Firstly, thank you very much for coming all the way to Kyoto today.
It’s my pleasure.
I should explain that Dr Miyachi of the National Institute of Health and Nutrition1 was kind enough to act as an adviser for Wii Fit Plus. 1 The National Institute of Health and Nutrition was established by Japan’s Ministry of Home Affairs in 1920. It is an official body charged with improving standards of public health by conducting research and carrying out surveys concerning the health of the Japanese population, their diet and general levels of nutrition.
I was involved in the latter half of the software's development, and we actually used Wii Fit Plus in order to measure the exercise intensity2 of each training so that the users would know how many calories they’ve burned off, and we also gave a number of advices on how to combine the different trainings. 2 This refers to the ratio of heart rate calculated either during or immediately after training exercises to maximum heart rate. It is expressed as a numerical value that people can use as a way to measure their physical capabilities.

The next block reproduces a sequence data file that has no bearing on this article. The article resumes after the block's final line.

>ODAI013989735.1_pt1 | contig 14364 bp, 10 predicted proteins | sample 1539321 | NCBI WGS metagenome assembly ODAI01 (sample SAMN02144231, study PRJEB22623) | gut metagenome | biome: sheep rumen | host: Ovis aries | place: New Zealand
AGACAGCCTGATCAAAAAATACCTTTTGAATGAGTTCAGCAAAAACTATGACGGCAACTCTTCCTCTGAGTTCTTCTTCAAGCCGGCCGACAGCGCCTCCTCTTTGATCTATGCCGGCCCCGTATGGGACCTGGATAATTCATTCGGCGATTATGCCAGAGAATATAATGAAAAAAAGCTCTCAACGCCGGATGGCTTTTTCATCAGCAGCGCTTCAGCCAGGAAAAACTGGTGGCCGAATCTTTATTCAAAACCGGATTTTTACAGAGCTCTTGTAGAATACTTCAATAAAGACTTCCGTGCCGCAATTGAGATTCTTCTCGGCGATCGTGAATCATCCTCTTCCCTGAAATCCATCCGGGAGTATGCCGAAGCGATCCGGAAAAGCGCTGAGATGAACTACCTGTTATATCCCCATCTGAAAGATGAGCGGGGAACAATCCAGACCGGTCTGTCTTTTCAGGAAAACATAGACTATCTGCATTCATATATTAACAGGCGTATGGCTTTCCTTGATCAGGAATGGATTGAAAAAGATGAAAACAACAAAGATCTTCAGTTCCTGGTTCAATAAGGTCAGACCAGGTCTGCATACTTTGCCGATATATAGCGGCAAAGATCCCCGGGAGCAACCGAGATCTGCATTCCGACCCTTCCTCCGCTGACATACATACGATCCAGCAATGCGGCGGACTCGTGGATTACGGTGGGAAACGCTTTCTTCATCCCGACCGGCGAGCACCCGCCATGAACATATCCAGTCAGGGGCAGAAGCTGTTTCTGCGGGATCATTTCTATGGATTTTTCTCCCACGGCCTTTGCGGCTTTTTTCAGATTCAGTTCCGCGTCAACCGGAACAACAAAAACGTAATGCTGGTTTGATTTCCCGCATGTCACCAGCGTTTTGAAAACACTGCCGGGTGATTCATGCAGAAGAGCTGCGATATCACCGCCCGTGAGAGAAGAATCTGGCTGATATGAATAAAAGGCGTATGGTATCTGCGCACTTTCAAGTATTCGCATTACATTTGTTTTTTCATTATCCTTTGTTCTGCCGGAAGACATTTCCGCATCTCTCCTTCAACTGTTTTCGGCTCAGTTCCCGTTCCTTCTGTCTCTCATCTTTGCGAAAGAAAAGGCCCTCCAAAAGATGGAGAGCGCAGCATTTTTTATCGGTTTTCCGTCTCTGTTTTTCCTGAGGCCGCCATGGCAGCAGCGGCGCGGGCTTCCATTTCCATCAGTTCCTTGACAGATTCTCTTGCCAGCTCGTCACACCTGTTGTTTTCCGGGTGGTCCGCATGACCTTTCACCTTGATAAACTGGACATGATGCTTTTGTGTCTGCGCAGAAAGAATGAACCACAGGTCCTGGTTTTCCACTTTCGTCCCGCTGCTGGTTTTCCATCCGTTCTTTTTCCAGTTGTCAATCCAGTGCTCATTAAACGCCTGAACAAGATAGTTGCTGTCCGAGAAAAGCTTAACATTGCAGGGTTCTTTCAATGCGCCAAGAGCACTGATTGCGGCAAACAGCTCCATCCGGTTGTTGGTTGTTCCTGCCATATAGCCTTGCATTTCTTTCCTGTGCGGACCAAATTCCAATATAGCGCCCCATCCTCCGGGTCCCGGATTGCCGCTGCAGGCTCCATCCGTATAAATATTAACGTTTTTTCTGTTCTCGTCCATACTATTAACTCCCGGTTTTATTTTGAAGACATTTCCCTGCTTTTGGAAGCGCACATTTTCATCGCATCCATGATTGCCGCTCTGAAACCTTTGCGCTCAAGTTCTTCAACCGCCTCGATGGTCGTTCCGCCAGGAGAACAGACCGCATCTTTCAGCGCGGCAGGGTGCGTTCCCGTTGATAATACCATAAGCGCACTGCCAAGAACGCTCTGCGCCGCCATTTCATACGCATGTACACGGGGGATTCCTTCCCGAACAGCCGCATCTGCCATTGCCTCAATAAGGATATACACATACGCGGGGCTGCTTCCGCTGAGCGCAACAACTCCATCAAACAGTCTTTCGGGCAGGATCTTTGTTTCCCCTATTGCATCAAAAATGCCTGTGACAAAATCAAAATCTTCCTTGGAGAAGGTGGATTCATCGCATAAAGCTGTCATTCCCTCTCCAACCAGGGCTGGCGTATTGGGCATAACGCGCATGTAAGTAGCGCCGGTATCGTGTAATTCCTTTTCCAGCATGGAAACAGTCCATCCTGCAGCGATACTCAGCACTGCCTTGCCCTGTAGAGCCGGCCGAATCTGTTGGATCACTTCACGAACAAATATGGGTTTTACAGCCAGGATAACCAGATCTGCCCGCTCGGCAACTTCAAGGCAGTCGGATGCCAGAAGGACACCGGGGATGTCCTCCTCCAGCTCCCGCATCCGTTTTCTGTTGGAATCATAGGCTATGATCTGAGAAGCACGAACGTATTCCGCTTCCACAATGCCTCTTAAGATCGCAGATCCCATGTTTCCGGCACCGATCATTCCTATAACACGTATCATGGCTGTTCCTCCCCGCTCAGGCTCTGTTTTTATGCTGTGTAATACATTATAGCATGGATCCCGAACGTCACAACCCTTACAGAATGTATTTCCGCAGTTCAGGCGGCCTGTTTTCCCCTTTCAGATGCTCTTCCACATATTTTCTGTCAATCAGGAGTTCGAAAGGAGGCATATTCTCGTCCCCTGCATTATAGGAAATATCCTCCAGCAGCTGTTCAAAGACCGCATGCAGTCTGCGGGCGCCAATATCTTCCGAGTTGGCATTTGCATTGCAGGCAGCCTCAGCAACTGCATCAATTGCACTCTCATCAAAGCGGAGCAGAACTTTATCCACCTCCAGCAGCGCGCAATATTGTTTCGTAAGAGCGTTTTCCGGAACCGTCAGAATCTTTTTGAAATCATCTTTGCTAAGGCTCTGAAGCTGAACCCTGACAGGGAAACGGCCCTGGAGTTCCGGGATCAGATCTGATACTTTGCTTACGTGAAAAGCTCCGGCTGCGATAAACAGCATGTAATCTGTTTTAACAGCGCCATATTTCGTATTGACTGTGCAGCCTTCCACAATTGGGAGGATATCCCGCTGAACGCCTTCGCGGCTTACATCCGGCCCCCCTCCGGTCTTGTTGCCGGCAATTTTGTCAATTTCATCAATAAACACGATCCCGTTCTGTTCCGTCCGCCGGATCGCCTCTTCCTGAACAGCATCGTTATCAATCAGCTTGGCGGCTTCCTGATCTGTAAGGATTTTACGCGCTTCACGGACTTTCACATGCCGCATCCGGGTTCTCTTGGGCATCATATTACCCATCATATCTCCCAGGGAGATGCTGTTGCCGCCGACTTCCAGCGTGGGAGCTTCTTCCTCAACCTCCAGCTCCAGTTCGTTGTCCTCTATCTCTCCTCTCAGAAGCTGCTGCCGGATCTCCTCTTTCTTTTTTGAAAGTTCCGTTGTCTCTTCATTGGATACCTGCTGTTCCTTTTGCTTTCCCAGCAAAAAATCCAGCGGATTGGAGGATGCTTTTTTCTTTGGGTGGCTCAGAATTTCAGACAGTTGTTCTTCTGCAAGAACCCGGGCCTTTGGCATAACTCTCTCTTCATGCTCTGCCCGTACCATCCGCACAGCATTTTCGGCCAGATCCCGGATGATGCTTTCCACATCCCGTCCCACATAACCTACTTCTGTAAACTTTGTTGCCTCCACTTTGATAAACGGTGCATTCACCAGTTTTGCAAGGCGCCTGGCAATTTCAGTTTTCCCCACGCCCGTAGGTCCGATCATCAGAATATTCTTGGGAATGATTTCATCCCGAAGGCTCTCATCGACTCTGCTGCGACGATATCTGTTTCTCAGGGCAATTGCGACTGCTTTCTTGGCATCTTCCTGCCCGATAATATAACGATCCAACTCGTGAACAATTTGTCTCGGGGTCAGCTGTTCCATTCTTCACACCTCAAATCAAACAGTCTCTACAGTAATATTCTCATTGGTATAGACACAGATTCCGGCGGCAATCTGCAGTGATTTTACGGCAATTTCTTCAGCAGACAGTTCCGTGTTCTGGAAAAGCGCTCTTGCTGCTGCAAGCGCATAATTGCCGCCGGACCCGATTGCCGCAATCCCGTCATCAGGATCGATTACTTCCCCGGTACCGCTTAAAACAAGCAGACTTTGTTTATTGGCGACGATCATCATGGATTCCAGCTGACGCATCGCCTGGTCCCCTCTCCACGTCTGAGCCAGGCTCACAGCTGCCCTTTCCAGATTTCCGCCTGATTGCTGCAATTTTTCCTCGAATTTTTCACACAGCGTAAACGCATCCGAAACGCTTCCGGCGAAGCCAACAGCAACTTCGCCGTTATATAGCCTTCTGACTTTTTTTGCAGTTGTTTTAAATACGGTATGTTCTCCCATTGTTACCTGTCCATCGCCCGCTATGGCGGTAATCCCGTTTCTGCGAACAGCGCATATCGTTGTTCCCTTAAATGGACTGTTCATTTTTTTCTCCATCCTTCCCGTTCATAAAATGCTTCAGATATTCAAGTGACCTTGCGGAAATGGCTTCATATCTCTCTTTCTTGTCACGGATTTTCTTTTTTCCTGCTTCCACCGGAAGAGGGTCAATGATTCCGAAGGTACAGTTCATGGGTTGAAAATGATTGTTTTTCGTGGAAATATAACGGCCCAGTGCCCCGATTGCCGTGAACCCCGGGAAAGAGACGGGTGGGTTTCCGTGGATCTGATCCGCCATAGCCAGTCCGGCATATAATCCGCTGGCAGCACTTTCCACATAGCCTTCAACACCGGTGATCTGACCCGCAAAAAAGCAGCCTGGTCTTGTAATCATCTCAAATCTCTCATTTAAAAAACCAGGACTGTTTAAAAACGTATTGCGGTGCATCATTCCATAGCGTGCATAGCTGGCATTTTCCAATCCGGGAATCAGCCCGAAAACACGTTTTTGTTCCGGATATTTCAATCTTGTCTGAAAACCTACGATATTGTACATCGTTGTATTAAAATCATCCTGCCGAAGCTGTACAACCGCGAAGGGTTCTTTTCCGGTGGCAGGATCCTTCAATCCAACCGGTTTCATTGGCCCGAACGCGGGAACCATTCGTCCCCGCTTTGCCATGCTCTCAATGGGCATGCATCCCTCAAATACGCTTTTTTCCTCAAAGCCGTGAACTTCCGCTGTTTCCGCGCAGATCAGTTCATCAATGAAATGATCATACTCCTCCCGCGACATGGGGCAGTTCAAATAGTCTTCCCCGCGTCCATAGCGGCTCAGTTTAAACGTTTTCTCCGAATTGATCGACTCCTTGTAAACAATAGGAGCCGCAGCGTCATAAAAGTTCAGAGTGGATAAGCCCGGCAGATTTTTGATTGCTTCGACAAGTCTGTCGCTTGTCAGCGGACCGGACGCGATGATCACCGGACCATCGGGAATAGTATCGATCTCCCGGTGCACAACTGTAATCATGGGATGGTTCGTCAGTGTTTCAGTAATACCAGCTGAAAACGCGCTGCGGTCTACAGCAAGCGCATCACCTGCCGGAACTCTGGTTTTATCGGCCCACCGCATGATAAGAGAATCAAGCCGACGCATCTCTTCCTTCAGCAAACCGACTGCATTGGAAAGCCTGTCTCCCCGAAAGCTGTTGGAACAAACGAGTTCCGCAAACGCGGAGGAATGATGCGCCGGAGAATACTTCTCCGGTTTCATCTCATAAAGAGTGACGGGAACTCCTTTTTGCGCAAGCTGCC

I would like to ask you to talk in detail about that a little later in the interview, if I may. To start with, can I ask you what kind of research you have carried out up to now and how you ended up doing your current research?
Okay. Well, I graduated from the National Institute of Fitness and Sport in Kanoya3, the only national university specialising in physical education. When I was a high school student, I had wanted to be a P.E. teacher and applied for that university, which had just been founded that very year. 3 The National Institute of Fitness and Sport in Kanoya City, Kagoshima Prefecture, Japan, is a national university specialising in physical education founded in 1981.